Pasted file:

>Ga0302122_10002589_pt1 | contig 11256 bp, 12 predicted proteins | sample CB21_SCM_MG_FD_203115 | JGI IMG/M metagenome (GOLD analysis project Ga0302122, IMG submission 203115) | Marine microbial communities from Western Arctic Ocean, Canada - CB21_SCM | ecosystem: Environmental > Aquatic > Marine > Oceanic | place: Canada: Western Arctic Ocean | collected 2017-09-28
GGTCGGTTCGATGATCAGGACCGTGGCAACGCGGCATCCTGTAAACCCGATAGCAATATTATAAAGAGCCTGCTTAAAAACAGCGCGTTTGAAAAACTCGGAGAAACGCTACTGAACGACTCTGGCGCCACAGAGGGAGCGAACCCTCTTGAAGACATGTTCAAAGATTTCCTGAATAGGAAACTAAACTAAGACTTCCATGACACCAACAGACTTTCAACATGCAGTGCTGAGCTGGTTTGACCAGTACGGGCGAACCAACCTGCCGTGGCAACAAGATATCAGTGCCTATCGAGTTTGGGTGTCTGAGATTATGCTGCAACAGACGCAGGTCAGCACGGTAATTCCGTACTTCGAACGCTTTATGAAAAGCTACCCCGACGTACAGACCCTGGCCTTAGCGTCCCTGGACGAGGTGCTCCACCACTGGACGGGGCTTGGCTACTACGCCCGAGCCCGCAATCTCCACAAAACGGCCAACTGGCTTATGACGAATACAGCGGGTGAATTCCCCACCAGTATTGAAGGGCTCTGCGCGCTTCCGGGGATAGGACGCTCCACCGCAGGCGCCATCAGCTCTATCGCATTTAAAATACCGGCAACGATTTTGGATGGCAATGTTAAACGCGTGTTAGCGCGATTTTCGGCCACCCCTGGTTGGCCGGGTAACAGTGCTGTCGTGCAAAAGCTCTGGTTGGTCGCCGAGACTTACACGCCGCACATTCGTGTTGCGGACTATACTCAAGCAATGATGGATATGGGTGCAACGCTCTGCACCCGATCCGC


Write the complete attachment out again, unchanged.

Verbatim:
>Ga0302122_10002589_pt1 | contig 11256 bp, 12 predicted proteins | sample CB21_SCM_MG_FD_203115 | JGI IMG/M metagenome (GOLD analysis project Ga0302122, IMG submission 203115) | Marine microbial communities from Western Arctic Ocean, Canada - CB21_SCM | ecosystem: Environmental > Aquatic > Marine > Oceanic | place: Canada: Western Arctic Ocean | collected 2017-09-28
GGTCGGTTCGATGATCAGGACCGTGGCAACGCGGCATCCTGTAAACCCGATAGCAATATTATAAAGAGCCTGCTTAAAAACAGCGCGTTTGAAAAACTCGGAGAAACGCTACTGAACGACTCTGGCGCCACAGAGGGAGCGAACCCTCTTGAAGACATGTTCAAAGATTTCCTGAATAGGAAACTAAACTAAGACTTCCATGACACCAACAGACTTTCAACATGCAGTGCTGAGCTGGTTTGACCAGTACGGGCGAACCAACCTGCCGTGGCAACAAGATATCAGTGCCTATCGAGTTTGGGTGTCTGAGATTATGCTGCAACAGACGCAGGTCAGCACGGTAATTCCGTACTTCGAACGCTTTATGAAAAGCTACCCCGACGTACAGACCCTGGCCTTAGCGTCCCTGGACGAGGTGCTCCACCACTGGACGGGGCTTGGCTACTACGCCCGAGCCCGCAATCTCCACAAAACGGCCAACTGGCTTATGACGAATACAGCGGGTGAATTCCCCACCAGTATTGAAGGGCTCTGCGCGCTTCCGGGGATAGGACGCTCCACCGCAGGCGCCATCAGCTCTATCGCATTTAAAATACCGGCAACGATTTTGGATGGCAATGTTAAACGCGTGTTAGCGCGATTTTCGGCCACCCCTGGTTGGCCGGGTAACAGTGCTGTCGTGCAAAAGCTCTGGTTGGTCGCCGAGACTTACACGCCGCACATTCGTGTTGCGGACTATACTCAAGCAATGATGGATATGGGTGCAACGCTCTGCACCCGATCCGC